There are several potential conflicts mentioned in the question. Having them outlined here is great and a good reminder of some of the possible conflicts we could encounter. I don't currently organize any other conferences, offer training as part of my professional life. In my case an employee-employer conflict is one that could potentially occur. I believe transparency and oppeness is key to avoid many pitfalls, including conflicts of interest. I am always vigilant and if or when any potential conflicts occur, I'd recuse myself from the situation and would trust the decision to the other board members.
How should AST engage with other communities? With other non-profit testing organizations? With commercial organizations?The AST already engages other communities, for example local communities and meetups via the Grant Program. There are opportunities to engage other organizations and groups via sponsorships and/or promotions that would be beneficial to both parties.
Do you feel Board Members are responsible to act as a representative of Association membership, even when the general beliefs of the membership may contradict their personal beliefs?As Board Members we are elected to serve the membership. We strive to hear the community and to represent it in the best possible way. There will be times when our roles as Board Members could be at odds with a personal belief. As professionals of any kind, this should be something we are used to deal with. As employees we often represent a company, but could have a different stance or outlook in a given subject. When that occurs its important to distinguish clearly between a personal and a representative opinion.
Anna

Anna Royzman

USA
Self-Employed and Founder of A Quality Leadership Institute
Carol Brands, Matt HeusserSince 2007
I have been a long standing supporter of AST mission and actively promoted AST throughout the years in leadership positions. In 2012, I organized AST Quality Leader SIG and chaired it for 2 years. In 2013, I organized Test Leadership Bootcamp, a one day unconference post-CAST in Madison, Wisconsin. In 2014, I hosted CAST in New York as a Conference Chair. Right after, I co-organized NYC Testers meetup, the community that now connects over 1200 testers.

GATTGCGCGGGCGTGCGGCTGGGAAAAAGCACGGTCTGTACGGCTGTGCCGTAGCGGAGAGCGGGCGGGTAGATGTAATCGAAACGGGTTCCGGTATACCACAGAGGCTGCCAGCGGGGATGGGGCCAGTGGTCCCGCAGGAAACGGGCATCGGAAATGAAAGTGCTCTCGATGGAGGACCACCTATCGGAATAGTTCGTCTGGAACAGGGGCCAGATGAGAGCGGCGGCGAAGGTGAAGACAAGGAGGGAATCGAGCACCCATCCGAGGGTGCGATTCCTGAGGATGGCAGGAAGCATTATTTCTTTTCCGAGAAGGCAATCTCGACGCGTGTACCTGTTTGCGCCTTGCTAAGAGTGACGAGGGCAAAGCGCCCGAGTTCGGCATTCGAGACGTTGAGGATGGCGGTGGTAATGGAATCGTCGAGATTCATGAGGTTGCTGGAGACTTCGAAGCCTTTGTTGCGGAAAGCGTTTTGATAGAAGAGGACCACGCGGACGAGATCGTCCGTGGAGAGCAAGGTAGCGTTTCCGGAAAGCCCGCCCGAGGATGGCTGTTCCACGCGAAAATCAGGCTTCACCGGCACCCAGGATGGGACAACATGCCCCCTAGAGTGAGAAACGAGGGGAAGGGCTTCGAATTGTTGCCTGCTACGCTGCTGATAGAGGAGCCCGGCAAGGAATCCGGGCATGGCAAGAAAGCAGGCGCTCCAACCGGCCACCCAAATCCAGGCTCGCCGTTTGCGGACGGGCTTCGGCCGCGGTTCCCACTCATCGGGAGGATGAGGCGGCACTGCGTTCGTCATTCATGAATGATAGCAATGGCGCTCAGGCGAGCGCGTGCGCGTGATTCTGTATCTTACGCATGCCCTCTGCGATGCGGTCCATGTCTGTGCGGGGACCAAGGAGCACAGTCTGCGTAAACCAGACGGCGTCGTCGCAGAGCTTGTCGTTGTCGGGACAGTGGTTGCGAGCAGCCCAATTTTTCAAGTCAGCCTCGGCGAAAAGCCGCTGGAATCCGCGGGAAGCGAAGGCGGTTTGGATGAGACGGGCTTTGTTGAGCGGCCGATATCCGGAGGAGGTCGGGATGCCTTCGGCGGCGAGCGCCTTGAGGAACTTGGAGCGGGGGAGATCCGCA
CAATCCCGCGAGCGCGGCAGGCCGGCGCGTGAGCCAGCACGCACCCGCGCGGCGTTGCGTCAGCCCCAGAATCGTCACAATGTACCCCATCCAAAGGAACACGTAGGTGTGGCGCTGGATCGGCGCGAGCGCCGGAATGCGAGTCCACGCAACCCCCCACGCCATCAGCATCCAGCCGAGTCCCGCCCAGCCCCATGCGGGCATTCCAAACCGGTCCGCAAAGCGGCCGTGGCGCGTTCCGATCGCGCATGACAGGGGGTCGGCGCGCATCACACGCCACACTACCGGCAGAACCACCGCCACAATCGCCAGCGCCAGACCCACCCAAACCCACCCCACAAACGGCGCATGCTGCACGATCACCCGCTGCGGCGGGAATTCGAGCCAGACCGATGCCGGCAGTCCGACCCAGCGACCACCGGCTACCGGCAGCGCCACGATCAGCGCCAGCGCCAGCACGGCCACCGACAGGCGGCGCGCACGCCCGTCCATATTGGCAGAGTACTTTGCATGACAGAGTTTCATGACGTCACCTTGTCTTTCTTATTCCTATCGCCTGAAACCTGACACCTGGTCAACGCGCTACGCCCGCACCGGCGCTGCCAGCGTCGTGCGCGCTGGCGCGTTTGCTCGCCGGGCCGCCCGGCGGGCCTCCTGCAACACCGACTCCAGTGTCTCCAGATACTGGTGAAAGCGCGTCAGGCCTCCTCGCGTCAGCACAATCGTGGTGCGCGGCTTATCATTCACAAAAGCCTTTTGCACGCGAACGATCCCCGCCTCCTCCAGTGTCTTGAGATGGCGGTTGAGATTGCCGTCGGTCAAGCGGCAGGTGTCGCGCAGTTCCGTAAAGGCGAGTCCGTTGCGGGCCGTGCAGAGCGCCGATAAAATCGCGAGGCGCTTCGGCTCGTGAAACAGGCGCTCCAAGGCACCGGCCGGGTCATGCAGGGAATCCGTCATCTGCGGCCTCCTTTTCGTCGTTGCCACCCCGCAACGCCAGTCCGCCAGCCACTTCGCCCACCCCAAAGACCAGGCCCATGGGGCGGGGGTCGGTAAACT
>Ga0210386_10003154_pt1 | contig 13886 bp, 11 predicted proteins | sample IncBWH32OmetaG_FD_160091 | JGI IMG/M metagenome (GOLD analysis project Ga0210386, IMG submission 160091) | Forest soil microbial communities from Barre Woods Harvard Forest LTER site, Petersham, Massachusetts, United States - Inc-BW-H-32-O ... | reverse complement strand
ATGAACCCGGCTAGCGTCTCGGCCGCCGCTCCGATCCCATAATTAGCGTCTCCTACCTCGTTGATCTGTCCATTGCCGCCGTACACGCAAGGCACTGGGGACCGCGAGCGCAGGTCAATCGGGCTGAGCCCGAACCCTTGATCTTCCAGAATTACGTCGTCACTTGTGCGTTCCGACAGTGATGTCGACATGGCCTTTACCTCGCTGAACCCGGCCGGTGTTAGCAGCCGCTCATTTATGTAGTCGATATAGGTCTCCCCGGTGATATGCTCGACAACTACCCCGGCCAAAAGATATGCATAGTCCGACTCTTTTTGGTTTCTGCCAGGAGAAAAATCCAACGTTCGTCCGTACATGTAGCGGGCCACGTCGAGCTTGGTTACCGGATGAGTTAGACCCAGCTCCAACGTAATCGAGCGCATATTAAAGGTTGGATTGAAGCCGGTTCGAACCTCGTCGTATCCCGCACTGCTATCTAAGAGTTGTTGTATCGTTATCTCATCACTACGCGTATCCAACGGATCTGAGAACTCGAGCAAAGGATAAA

In 2015, I established A Quality Leadership Institute, a non-profit organization whose mission is to become the world leading advocate for quality in technology. One of the known AQLI programs is Test Masters Academy. TMA is recognized for engaging famous CDT speakers as conference presenters and masterclass teachers. The September’s New Testing Conference lineup speaks for itself: testmastersacademy.org
When I am elected, I intend to strengthen and develop a global network of local testing meetups. My vision is a Hub that offers support and provides resources to testing meetup organizers globally and assists with starting a local meetup. The Hub would be a place for meetup organizers to share practices and a “news alert” for the local communities of testers when a known speaker is in town.
 
 
What do you think the AST board has historically done well, and what do you think needs to change?Historically, AST Board had very strong representatives, who maintained traditions of the original idea behind the birth of the Association. Every year, the board members change, yet the spirit of dedication remains strong.
For a while, I followed AST Board work closely, leading AST programs and events in 2012-2014. What I think would benefit the board is the visibility. As an AST member, I am interested in board decisions. Having AST board meeting minutes in pubic location will be beneficial.
In the last seven years, it has felt a bit like AST's mission has become a little stale: CAST, BBST, a few SIGs, and a few Grants for meetups and webinars, but not much really relevant but new that seems to expand what AST is or enhances its overall mission. Is there an area where you feel AST is lacking in its role as a professional organization? If so, what would you suggest doing to begin to change that and increase the value to AST members and the testing community at large?I would like to see AST providing more support and guidance to local grassroots movements: testers meetups. Local meetups often run by AST members. I happen to know, as I am one of them: a co-organizer of NYC Testers, with over 1000 members. Our meetup is open to everyone, but the leadership belongs to CDT community. I know many testing meetup organizers across the globe, who are our peers. Grants and financial support are often not the issue, more important is sharing resources and valuable information between meetup organizers, and encouraging more AST members to start meetups in their local communities. That will increase the value to AST and the testing community at large.
Conflicts of Interest are situations where a Board Member has to make decisions concerning AST while there are potentially other factors that influence their decision-making. These factors might be based on competition with other business or nonprofit interests the person has, or they may arise from relationships that could be potentially affected by decisions the Board Member makes.